From NPS website:
STONES AND THEIR QUARRIES: As a National Park site, the National Mall preserves and protects these great stone symbols. Because of all the building stones, a visit to the National Mall is like a geology field trip across the globe, including rocks from all 50 states!
Where did all the rock on the National Mall come from? Locally quarried stone was used in the early part of Washington, DC’s history because transportation was too difficult to bring in stone from other parts of the country. As railroads expanded in the late 1800s, the choice of building material expanded as well. Suddenly, quarries from around the country were able to supply Washington, DC with rocks that showcased the unique geology of their region. Find out more about each type of rock used in the construction of the National Mall.
You will likely need a magnifying glass, in order to fully appreciate the true grandeur of these stones (especially if you are doing the whole DC M&M Trail). Are you ready?
ROCKS & MINERALS STUDIED HERE: Milford Pink Granite, Colorado Yule Marble, Pink Tennessee Marble, Alabama marble
LR#1 -- 38 53.354 W 077 02.958
Logging requirement #1-- How would you define the Milford Pink Granite's texture? specifically, would you consider the black biotite crystals to be minute, small, or large (list mm sizes)?
LR #2 -- N 38 53.354 W 77 02.991 (top of stairs/inside the monument – look down)
Logging Requirement #2 -- Did Contact Metamorphism leave any traces (non-calcium minerals, inclusions, etc.) in the marble at your feet?
COLORADO YULE MARBLE
The Colorado Yule Marble was formed by contact metamorphism. The parent rock of the marble is a Mississippian-age sedimentary rock called the Leadville Limestone. The limestone was heated and pressurized by the intrusion of magma that formed the granite of Treasure Mountain dome during the Tertiary period to create the Colorado Yule Marble.
LR #3, #4 -- N 38 53.357 W 077 02.994 (inside the monument, look up from near Lincoln)
Logging Requirement #3 -- Identify the COLOR of the Alabama marble as you look UP through the roof of the lincoln memorial. Evaluate whether this marble has its origin in pure calcium carbonite (thus pure white/translucent yellow) or if it has some dark mineral veins (styolites).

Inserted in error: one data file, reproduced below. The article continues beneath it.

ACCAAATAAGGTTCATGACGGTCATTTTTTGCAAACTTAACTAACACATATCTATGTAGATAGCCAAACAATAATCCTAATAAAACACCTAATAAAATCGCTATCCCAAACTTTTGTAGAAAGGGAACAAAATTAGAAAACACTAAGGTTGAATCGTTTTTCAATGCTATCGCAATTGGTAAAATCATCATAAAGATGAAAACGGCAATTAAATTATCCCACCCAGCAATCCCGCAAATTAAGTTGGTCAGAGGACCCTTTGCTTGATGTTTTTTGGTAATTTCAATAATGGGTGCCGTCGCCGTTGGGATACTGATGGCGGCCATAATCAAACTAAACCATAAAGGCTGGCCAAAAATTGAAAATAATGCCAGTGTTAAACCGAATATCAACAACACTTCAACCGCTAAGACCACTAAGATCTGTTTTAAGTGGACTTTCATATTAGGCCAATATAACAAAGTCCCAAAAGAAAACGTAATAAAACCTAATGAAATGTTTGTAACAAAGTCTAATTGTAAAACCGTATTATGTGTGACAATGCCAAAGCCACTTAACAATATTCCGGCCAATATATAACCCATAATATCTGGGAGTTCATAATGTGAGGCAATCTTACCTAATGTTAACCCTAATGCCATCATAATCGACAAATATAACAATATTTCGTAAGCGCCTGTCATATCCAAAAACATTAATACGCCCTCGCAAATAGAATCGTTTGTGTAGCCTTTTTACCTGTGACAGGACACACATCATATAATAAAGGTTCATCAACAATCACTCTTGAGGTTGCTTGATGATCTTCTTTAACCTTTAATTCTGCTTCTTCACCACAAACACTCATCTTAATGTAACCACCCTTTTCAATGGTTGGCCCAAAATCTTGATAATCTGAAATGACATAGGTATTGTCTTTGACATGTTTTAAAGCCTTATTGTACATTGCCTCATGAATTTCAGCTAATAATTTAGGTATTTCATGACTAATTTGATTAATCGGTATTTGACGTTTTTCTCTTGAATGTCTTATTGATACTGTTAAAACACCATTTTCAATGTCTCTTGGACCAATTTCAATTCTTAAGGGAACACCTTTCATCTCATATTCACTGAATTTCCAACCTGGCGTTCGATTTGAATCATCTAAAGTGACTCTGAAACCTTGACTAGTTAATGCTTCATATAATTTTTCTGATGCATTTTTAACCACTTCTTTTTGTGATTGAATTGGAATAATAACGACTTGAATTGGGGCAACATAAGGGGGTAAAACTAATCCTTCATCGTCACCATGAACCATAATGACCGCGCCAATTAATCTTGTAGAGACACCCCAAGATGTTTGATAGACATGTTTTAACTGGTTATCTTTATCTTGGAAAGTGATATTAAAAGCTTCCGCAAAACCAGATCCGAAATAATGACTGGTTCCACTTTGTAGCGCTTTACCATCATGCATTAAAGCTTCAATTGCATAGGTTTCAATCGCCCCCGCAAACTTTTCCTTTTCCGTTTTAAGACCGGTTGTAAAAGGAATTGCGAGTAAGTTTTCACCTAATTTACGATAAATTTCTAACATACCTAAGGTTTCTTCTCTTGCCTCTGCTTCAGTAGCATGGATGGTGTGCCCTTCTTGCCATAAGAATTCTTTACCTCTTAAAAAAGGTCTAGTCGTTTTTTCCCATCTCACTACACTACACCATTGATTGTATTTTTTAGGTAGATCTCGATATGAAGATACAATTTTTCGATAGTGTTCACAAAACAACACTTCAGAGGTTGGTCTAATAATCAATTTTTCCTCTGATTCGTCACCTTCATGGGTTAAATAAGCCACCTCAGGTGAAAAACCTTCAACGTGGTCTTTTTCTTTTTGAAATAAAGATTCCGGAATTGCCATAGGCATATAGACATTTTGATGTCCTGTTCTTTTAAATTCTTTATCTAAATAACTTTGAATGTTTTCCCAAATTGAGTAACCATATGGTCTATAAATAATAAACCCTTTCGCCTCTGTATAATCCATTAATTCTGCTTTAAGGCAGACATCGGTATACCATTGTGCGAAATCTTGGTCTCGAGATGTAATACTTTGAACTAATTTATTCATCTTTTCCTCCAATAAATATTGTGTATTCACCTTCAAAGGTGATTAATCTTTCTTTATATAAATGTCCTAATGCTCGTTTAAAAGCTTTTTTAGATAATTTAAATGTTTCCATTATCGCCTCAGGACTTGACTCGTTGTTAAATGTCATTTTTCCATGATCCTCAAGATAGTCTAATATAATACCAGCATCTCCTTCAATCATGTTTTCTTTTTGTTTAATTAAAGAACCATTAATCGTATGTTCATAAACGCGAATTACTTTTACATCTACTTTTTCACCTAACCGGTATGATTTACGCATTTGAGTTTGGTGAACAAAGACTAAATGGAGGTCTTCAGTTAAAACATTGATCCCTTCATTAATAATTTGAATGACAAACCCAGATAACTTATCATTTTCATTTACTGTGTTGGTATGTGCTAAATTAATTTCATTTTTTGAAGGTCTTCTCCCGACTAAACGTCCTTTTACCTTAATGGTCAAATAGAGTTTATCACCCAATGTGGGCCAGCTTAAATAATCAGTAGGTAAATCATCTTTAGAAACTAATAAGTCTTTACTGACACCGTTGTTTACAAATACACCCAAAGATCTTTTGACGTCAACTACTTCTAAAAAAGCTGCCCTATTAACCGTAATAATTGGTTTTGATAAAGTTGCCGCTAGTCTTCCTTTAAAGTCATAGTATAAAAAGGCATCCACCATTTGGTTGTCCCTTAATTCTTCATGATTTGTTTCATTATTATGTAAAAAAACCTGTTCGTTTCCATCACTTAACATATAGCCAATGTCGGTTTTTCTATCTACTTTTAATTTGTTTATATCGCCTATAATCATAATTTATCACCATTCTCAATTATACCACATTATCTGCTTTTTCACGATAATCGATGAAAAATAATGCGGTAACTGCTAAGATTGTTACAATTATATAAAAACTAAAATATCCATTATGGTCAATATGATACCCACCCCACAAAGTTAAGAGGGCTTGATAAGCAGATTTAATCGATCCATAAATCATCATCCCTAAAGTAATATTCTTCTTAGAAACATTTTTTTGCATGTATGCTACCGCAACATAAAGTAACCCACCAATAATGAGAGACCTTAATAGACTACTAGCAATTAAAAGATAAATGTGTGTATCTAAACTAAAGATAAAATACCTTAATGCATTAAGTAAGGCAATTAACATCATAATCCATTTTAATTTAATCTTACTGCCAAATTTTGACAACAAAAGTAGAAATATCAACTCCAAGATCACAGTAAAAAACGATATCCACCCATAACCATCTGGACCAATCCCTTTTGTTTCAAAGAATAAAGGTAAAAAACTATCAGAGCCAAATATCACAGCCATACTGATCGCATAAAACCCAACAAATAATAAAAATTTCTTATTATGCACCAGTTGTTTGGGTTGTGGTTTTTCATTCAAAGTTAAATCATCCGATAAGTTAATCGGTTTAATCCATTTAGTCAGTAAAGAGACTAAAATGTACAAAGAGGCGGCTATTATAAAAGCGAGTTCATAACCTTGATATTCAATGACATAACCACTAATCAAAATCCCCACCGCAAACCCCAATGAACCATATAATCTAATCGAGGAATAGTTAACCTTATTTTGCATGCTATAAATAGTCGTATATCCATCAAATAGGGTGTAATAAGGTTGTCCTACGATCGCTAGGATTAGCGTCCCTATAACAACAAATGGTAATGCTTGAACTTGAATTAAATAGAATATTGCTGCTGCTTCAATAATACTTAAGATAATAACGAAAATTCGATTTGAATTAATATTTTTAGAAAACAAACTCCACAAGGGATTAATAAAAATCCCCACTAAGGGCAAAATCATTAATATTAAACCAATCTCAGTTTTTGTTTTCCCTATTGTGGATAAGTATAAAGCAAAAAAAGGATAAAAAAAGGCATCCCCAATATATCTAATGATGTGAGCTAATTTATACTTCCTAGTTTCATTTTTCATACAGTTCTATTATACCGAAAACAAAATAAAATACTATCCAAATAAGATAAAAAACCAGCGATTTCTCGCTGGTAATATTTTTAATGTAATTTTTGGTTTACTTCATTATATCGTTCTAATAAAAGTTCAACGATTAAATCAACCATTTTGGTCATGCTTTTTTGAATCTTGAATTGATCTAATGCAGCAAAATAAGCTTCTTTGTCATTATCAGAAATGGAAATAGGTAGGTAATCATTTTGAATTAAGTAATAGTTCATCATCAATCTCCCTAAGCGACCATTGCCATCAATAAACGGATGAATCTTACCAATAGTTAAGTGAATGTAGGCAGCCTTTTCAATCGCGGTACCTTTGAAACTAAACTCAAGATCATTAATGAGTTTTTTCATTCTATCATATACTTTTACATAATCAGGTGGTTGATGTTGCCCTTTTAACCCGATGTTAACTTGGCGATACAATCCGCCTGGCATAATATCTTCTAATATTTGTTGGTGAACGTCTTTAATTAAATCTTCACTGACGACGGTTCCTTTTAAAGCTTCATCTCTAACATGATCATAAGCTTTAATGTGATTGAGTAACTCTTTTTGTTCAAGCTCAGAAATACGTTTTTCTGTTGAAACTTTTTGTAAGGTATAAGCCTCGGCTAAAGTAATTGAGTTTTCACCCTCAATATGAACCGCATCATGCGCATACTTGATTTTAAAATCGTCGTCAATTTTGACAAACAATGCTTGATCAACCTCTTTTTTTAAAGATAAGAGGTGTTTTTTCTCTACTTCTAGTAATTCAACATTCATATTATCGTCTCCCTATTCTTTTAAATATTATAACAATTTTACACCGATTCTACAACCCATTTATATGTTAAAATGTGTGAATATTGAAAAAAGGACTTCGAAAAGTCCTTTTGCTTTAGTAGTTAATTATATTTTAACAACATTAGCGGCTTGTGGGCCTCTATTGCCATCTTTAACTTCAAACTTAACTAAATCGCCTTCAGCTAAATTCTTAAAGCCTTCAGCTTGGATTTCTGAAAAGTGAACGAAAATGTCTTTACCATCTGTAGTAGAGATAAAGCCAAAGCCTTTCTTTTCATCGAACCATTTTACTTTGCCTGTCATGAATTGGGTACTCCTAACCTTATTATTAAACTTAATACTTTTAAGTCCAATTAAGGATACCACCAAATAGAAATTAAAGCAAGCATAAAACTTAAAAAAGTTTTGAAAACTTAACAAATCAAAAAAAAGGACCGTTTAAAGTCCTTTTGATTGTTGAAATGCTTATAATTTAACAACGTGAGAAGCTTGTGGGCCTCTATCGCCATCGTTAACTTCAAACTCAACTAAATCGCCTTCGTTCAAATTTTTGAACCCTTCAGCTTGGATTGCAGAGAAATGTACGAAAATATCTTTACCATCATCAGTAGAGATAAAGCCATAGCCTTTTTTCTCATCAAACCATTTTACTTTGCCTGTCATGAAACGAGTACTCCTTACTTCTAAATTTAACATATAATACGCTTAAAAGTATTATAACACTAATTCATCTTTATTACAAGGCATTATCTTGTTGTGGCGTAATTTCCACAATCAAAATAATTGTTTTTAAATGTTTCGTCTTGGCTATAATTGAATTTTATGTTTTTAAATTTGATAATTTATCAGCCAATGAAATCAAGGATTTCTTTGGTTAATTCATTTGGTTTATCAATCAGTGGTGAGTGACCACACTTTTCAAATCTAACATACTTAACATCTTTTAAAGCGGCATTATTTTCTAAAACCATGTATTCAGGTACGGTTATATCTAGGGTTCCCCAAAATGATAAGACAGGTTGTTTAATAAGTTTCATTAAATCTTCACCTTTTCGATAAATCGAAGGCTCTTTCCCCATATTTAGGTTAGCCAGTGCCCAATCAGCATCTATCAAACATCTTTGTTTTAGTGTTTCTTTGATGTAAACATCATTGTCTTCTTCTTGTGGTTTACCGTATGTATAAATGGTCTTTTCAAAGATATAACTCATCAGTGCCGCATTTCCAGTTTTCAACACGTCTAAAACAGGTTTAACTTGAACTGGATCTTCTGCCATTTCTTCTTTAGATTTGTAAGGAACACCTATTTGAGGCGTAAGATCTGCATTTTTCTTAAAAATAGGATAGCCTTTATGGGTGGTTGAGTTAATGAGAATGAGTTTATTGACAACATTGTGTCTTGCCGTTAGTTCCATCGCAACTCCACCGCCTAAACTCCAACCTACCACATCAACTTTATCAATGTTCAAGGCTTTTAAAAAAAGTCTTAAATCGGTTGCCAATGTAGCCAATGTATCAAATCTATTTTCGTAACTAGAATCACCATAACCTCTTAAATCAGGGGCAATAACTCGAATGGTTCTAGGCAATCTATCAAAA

The ceiling of the Memorial, nearly 60 feet above you, contain panels of Alabama marble that has been saturated with to increase their translucency.
Logging Requirement #4 – Is the pedestal more than 50% Pure marble/limestone or more than 50% styolite?
PINK TENNESSE MARBLE (Lincoln’s Pedestal) The light grey to dark pink colored stone quarried near Knoxville, Tennessee is from the Ordovician aged Holston Formation. It is part of eastern Tennessee’s folded and faulted sedimentary layers associated with the formation of the Appalachian Mountains. Dark squiggly lines, called styolites, show where thin layers of mud and silt were squished between layers of limestone. There was enough pressure to partially recrystallize the limestone, though the result was not metamorphosed marble. In reality, the Pink Tennessee “Marble” is still a sedimentary rock--limestone. The quarry calls the limestone “marble” because it gets shiny when polished and is hard like marble.
METAMORPHIC -- Both of the marbles are formed when sedimentary stone (limestone, dolostone, sandstone) undergo heat and pressure. The more calcium carbonate (dead micro-organism skelatons) present in the sedimentary rock, the whiter the resultant marble. Minerals and inclusions add texture and color to the marble – adding pink, black, and more.
STYOLITES – layers of mud and silt that have been pressurized/squished between layers of limestone.
Please send your answers. Then post a found log. I will contact you if there are any problems or questions about your answers.
Congrads to captainmath & eightwednesday for dual FTF (First to Finish Logging Requirements) on this earthcache!
Wikipedia "Lincoln Memorial" http://en.wikipedia.org/wiki/Lincoln_Memorial
University of Maryland http://www.geol.umd.edu/courses/geol110/NationalMallGeology.pdf
National Park Service http://nature.nps.gov/geology/parks/